Wednesday, August 23, 2006

Time changes.
Maybe you are right, people change too.
Certainly you are right, I have changed. You knew me, you do not know me.
I remember the delicious acquaintance that instigated out of a heated debate, when you stepped in as the peacemaker, and the yummy camaraderie we developed over conversazione about theory and reality and sea and to keep breathing. We debated God then, we bitched about free will and Spinoza and death and rock and roll and yes… your poetry.
Those gods that didn’t stand a chance and migraine attacks at 5 in the morning. I actually remember your nervousness about speaking in public when I couldn’t help laughing at your nasal accent.
Was there anything we didn’t bitch about? It’s hard to remember things you donot do. Aint it?
We shared what… Dead mothers, our tumultuous pasts shrouded in the mist of hearsay and fright, the limbos of our algophilia from the past that we so feared, some shattered pieces of body and soul that we gathered over the years. (Yes I remember you scarred forehead you incorrigible bitch) and a common addiction to sadness. From you nasal behanchoods and my textual batterings we established a connection, an unsaid vow to try to hurt ourselves in hurting each other. Didn’t us. But in all time I never hated you. I could never love you the way I loved her. And how could I? Could you grab love in your hand and shake it yourway? But I never hated you. I didn’t hate you when you hated me, I didn’t hate you when you ran away. Yeah and I was hurt too because you were. For not being able to give one thing that you wanted.
But now I hate you.
Not because you are on a spree of fucking every asshole that you can; not because you cant ask some miserable little piece of shit to mind her own goddamn business; not because you let ‘people’ between us and judge us. I don’t hate you because you can be a massive whore.
I hate you now because you are too fucking ugly. Gosh you are too fucking ugly now.

Saturday, August 12, 2006

(These are Nameseeks):

Name us, Oh please Name us.
Categorize our bit too; devise a no-man-culture. For periods of 666 years and all their iterations, Our Loneliness is desperately lonely without our identity. Haunting recollections of roasted flesh, and a trace back through the endless connections of mementos, we saw in the future a past that was, perhaps, actually the past: the name of my name on my lips. As if we were our mothers, who disappeared. In these countless years of rumination, we hadn't had our shares of prophecies... Such is the curse of our disposition: 'Eli Eli Lama Sabachthani?’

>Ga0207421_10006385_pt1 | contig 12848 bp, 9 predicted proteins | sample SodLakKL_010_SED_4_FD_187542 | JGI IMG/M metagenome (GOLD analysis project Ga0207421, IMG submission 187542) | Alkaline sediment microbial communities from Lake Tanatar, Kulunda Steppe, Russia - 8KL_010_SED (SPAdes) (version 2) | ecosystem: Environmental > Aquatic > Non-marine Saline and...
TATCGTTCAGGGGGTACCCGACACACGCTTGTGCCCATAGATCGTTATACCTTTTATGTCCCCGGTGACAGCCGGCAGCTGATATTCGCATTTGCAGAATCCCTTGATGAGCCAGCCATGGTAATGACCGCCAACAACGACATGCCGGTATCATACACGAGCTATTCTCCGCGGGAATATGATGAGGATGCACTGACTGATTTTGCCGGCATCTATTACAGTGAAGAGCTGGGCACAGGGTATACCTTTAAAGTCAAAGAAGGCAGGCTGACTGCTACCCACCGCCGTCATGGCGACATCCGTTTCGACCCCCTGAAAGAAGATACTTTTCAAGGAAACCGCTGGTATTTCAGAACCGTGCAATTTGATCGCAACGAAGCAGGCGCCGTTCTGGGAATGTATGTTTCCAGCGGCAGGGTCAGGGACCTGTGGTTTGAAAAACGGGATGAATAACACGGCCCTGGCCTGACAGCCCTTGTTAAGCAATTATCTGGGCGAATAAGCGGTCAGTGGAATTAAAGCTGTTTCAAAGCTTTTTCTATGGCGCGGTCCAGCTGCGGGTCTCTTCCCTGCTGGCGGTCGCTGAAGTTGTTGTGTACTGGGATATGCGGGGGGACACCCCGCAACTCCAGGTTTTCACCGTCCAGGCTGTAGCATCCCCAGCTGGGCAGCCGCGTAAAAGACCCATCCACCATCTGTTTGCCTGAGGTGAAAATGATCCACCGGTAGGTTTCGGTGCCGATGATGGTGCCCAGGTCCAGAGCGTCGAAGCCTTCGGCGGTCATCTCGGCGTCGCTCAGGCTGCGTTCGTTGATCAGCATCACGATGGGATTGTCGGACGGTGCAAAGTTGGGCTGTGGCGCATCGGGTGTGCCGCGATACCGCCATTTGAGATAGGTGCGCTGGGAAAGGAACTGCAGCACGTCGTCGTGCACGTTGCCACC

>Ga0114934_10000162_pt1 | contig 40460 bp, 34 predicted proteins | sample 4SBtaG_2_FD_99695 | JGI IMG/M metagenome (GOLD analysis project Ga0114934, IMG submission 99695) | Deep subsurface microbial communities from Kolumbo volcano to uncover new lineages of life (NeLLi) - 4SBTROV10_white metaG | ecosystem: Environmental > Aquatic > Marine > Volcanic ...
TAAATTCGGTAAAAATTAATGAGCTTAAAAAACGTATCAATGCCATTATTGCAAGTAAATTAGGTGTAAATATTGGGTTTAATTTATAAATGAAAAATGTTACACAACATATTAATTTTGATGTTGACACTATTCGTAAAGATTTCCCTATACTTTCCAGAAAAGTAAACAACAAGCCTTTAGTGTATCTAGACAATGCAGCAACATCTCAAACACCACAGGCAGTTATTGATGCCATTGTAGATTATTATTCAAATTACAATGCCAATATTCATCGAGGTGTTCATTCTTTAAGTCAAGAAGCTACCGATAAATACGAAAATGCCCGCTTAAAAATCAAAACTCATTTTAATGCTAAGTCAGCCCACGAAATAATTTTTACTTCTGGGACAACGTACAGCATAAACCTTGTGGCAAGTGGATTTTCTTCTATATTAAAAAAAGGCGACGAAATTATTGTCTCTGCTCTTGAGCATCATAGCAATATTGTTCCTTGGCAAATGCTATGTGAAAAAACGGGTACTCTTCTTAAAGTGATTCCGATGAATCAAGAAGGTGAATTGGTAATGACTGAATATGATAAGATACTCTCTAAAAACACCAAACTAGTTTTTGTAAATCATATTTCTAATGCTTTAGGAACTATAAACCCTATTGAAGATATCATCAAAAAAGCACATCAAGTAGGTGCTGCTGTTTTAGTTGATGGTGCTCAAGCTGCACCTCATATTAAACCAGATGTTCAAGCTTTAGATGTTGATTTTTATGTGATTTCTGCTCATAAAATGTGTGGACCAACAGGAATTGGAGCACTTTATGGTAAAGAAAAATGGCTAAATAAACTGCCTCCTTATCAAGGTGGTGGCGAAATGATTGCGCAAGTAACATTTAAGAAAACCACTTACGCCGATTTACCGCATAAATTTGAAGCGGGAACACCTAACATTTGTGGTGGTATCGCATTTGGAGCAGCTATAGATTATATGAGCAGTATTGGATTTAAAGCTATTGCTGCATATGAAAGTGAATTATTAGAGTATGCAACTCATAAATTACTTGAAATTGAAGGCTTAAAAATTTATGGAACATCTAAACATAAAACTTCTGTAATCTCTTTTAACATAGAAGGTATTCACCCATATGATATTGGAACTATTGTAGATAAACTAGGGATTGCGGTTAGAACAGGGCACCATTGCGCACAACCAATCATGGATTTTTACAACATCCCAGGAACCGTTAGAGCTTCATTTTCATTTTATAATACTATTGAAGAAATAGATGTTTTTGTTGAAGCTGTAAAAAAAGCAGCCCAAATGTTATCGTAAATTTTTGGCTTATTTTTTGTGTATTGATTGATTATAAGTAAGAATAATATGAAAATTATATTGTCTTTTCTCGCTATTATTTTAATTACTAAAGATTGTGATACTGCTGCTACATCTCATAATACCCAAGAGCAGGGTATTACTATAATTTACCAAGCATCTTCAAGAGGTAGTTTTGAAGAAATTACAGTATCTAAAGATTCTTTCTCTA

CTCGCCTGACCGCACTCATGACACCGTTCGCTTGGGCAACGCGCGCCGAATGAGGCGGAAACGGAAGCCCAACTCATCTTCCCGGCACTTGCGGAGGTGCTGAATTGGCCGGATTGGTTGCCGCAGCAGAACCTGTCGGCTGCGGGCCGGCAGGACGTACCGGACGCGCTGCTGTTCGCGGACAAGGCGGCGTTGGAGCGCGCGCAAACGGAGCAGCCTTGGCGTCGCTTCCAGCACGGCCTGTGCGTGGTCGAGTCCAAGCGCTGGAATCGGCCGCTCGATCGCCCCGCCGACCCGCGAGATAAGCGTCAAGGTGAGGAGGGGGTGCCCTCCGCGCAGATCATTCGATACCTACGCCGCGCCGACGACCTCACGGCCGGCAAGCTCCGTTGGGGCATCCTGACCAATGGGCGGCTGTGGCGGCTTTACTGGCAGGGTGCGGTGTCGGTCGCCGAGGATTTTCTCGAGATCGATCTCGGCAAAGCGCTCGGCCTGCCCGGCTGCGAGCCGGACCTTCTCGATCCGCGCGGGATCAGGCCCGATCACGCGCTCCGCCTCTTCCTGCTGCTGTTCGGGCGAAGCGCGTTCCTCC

Thus spake nameseek: Cry! Cry, let’s hear our tears. Each of us is the sad formation of every other. We are also our hip-hop bibliographies. We are the commas in your scriptures, the last imperfect residue of Hexaemeron, and the fallen leaves of Cabbala. We befuddle ourselves by looking in the mirror, looking at ourselves through mirrors in awe; all reflection belongs to us, but none is us.
So name us, please name us.

(These are Namesakes):

We know our names, our last names that resemble others’. But we were born blind, ruptured spine and hunchbacked. Still raw, still flawed, still needing the bearer of our last name—Ceteris paribus, at the receiving end of god’s ire, the god of lost pieces and shared memories. We see the Niles of fate upon our hands that vanish and reappear with the advent of each hour, making us someone else. Someone, with our last name.
What passeth here in this dim-lit stage (This Sanctuary we call The Empire of Mirrors) as infinitude of fiction is our pantophobia? Harlequins and Scaramouch manacled together for only one act, that one act that repeats itself to the degree where rapetition loses its meaning. Each face is a simulacrum of another, each simulacrum imitating its father and so on till the very beginning. We all are Adams. Frightened and a-mazed, and there is no Eve—only sons, fathers, shared memories and lost pieces.
And what screameth here is the echo of each previous act, and acts still to some, our vestiges spread over the fabric of eternity.
At times we yearn for the memory of faded features on our faces. And what a gut-wrenching yearning that is! These times we yearn for the yearning to last. How imperative it is for yearning to last. For with its demise, we cease to exist and become only reflections for those, who bear our name.